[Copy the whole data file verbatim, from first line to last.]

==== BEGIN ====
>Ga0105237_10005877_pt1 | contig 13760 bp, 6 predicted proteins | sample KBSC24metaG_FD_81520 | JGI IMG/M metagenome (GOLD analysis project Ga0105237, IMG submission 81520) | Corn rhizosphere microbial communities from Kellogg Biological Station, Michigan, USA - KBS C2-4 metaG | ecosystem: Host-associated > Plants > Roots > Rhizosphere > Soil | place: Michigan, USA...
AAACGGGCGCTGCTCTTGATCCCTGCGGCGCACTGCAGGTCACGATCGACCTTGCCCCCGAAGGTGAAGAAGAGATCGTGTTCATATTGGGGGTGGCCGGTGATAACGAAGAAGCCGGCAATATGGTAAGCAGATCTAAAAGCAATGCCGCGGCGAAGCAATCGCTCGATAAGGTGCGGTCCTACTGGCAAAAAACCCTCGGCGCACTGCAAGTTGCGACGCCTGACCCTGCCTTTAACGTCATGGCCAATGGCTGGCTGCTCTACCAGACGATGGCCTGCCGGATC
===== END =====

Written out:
>Ga0105237_10005877_pt1 | contig 13760 bp, 6 predicted proteins | sample KBSC24metaG_FD_81520 | JGI IMG/M metagenome (GOLD analysis project Ga0105237, IMG submission 81520) | Corn rhizosphere microbial communities from Kellogg Biological Station, Michigan, USA - KBS C2-4 metaG | ecosystem: Host-associated > Plants > Roots > Rhizosphere > Soil | place: Michigan, USA...
AAACGGGCGCTGCTCTTGATCCCTGCGGCGCACTGCAGGTCACGATCGACCTTGCCCCCGAAGGTGAAGAAGAGATCGTGTTCATATTGGGGGTGGCCGGTGATAACGAAGAAGCCGGCAATATGGTAAGCAGATCTAAAAGCAATGCCGCGGCGAAGCAATCGCTCGATAAGGTGCGGTCCTACTGGCAAAAAACCCTCGGCGCACTGCAAGTTGCGACGCCTGACCCTGCCTTTAACGTCATGGCCAATGGCTGGCTGCTCTACCAGACGATGGCCTGCCGGATC